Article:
Construction Post looks back at the main events of the year
For the construction industry, the year 2013 turned out to be as eventful as the mainstream current affairs topics that gripped the public during the year.
Probably the top item, at least in terms of the quantity of future work, was the final green light to start construction for the long-delayed West Kowloon Cultural District.
In September, French foundation contractor Bachy Soletanche kicked off construction of the first facility, the Xiqu Centre for Chinese opera.
However during the year, concerns mounted over the final bill for the project.
In July, the government revealed the latest “ballpark estimate” for the project was HK$47.1 billion, more than double the initial sum of HK$21.6 billion that was approved by the Legislative Council in 2008.
The month before saw the first major facility to be completed at the Kai Tak Development, a huge area left pretty much empty after the airport relocated to Chek Lap Kok in 1998.
The Kai Tak Cruise Terminal, built by Dragages Hong Kong, finally opened for business on 12 June, although heavy rain during a black rainstorm warning in May caused some water seepage, raising fears on whether the terminal would open on time.
Rising construction costs and claims for additional work continued to hit various public sector jobs.
A prime example was the controversy over Express Rail Link.
In May, local Chinese newspaper Apple Daily broke the story about the West Kowloon Terminus project being at least one year late and facing cost overruns of HK$4.4 billion.
The government and railway operator MTR Corporation (0066), which is managing the project, however continued to insist the project would be on time and within budget.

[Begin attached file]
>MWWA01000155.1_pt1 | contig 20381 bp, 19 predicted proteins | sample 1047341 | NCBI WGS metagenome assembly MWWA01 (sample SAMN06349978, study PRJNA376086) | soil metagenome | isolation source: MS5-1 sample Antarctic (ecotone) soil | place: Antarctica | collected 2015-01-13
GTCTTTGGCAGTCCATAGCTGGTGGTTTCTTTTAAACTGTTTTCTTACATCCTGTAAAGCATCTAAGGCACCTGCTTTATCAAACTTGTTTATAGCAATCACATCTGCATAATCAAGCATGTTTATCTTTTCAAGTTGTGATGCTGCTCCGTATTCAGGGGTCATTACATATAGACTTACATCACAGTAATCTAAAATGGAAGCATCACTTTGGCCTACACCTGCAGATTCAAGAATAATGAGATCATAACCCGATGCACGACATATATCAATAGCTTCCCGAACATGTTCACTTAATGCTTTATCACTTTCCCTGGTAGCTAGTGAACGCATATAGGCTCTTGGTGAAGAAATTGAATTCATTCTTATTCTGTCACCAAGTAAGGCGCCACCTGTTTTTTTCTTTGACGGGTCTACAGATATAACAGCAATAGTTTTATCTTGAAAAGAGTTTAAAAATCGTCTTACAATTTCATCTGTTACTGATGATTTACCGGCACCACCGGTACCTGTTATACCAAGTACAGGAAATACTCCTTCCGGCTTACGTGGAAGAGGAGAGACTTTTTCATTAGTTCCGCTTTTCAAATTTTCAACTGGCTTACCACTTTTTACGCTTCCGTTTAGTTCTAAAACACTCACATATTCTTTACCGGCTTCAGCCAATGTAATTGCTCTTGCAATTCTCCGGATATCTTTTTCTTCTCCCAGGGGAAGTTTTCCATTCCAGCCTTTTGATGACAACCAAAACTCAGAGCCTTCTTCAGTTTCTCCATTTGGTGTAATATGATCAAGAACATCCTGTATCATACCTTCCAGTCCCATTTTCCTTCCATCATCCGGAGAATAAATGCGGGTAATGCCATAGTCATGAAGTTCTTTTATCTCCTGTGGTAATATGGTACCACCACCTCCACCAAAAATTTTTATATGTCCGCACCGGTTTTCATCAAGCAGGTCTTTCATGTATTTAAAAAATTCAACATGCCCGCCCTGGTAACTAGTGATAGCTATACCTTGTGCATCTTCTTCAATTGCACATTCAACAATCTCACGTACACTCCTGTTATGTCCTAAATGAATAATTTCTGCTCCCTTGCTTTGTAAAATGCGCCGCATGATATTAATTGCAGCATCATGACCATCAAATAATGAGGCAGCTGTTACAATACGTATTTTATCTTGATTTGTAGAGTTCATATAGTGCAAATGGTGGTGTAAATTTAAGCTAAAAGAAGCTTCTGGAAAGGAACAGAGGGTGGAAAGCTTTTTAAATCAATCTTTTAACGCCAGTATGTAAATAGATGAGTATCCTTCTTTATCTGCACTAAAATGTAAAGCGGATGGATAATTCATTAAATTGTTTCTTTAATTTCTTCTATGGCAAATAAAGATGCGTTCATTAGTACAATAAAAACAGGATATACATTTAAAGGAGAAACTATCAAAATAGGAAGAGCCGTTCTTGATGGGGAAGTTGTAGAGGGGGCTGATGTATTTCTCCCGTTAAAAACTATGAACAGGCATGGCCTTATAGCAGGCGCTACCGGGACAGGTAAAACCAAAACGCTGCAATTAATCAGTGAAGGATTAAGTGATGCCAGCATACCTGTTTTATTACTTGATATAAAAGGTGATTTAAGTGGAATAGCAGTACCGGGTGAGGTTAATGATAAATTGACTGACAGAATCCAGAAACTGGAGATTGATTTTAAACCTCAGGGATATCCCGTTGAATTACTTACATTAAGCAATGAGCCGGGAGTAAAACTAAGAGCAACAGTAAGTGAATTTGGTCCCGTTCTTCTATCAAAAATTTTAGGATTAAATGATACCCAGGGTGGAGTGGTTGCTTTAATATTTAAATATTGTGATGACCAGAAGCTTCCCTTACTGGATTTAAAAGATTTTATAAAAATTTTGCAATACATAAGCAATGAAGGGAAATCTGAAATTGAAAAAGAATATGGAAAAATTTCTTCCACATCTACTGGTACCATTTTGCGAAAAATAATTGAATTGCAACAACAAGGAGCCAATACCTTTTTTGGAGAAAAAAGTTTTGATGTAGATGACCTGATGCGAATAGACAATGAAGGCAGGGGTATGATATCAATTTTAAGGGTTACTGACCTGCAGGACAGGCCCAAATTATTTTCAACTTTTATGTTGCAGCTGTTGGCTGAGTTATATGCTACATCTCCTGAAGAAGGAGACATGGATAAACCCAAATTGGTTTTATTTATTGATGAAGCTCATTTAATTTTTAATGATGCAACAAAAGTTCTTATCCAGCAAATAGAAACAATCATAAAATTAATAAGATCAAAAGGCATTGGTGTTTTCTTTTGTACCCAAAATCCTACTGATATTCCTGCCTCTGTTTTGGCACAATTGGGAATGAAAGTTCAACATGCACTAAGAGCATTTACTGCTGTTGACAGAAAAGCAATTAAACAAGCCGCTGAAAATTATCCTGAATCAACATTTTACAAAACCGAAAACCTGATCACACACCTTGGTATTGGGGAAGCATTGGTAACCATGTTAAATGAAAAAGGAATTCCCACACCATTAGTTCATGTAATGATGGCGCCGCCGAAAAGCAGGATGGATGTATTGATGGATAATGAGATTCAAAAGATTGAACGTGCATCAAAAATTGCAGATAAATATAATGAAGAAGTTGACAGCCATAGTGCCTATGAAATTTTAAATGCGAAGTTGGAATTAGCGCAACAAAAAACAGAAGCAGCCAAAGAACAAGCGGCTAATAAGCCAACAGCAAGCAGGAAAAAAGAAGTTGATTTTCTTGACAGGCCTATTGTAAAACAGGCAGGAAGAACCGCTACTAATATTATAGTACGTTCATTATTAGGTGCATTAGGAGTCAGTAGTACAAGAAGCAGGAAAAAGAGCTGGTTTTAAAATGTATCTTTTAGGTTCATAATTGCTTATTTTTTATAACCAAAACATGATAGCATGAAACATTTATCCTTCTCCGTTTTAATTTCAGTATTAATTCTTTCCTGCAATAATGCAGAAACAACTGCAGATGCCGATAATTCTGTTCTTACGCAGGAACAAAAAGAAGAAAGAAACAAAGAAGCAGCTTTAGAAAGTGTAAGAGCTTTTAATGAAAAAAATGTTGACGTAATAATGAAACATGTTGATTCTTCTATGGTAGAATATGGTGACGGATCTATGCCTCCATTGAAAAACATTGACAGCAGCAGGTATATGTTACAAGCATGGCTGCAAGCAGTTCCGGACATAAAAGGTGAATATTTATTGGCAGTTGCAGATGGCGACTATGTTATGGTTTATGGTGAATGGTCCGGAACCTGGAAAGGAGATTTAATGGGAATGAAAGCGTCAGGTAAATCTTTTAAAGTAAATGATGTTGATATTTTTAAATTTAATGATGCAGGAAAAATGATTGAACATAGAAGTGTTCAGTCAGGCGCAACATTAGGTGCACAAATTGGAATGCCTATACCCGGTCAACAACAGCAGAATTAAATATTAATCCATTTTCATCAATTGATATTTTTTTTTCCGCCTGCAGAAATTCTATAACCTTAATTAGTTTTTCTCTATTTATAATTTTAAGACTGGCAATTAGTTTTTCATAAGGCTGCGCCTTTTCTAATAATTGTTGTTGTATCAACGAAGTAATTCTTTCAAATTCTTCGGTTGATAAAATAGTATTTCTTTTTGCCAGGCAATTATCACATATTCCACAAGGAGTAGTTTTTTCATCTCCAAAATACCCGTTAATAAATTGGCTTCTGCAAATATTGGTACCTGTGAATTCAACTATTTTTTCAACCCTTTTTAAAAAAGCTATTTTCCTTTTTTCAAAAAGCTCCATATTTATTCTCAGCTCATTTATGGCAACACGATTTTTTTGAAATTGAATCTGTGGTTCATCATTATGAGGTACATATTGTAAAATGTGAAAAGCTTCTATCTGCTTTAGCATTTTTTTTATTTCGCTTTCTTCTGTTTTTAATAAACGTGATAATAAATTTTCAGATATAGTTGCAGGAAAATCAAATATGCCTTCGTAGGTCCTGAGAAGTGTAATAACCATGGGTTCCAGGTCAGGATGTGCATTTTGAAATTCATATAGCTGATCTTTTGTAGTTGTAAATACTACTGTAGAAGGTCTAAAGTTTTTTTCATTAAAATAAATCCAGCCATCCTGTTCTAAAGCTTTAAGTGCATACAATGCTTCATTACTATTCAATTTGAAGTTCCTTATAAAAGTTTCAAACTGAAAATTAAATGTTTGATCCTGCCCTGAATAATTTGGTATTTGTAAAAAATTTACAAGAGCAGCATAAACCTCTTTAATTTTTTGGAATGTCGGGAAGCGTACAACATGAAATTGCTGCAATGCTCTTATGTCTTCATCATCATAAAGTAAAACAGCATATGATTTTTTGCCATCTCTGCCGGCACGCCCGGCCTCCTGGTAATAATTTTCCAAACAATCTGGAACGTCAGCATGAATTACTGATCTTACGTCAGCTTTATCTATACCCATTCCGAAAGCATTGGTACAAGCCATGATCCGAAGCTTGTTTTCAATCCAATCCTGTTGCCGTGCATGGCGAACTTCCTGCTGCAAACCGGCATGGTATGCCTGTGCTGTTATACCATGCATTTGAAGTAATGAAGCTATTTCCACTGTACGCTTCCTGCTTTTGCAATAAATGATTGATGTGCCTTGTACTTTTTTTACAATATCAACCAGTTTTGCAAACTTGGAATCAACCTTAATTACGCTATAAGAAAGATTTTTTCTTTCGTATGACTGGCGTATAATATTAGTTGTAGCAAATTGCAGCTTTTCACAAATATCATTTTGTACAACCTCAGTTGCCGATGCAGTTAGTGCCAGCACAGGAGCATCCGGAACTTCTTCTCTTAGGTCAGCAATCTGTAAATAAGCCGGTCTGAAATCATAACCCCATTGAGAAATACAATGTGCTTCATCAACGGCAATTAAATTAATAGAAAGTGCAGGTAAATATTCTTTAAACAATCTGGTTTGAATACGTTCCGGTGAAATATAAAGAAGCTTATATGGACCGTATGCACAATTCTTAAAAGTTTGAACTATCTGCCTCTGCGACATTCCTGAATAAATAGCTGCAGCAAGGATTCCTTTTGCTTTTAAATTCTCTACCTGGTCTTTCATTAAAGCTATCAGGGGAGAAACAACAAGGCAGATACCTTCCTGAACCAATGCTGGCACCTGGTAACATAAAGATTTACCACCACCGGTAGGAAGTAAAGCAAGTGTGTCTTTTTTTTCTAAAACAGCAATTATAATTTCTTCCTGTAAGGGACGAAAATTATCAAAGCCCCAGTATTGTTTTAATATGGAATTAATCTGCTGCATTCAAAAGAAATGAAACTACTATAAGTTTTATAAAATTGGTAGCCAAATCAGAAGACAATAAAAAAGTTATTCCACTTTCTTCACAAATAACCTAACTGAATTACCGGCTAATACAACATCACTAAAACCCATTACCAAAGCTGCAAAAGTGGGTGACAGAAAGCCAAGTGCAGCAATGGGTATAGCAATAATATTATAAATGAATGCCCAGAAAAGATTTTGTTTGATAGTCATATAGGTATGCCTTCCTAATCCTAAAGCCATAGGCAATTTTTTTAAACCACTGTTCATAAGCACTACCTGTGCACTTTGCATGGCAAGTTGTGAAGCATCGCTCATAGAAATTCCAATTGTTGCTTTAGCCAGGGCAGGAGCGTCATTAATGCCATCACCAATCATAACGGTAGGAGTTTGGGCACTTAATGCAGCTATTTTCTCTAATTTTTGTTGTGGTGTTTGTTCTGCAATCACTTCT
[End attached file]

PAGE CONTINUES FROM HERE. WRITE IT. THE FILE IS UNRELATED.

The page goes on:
In October, the government reported to legislators that the project was facing 339 claims with a total value of HK$5.58 billion as of 30 June.
In November, the government submitted a proposal to increase the approved project estimate for the Central-Wanchai Bypass by 28 percent or HK$7.93 billion.
There was further handwringing from legislators after being told by the government of the final (and seemingly extravagant) price tag of HK$6.05 billion for a new broadcasting complex for Radio Television Hong Kong.
While the government, contractors and developers continued to grapple with rising costs, at the other end of the industry spectrum, construction workers continued to enjoy better wages.
Unions continued to report increasing wages paid to workers, with some trades getting as much as 20 percent increases over the previous year.
According to a survey of pay increases in various sectors by the Hong Kong Institute of Human Resource Management, the construction industry came out top with average salary increases of 6.2 percent.
Over in Macau, there were serious concerns on the Macau government’s Light Rail Transit project.
In a press conference organized by the Macau Construction Association in August, various contractors complained of additional costs and delays which they attributed to the government.
One contractor said the project could be three years late.
On the casino side however, things were different, in terms of availability of work.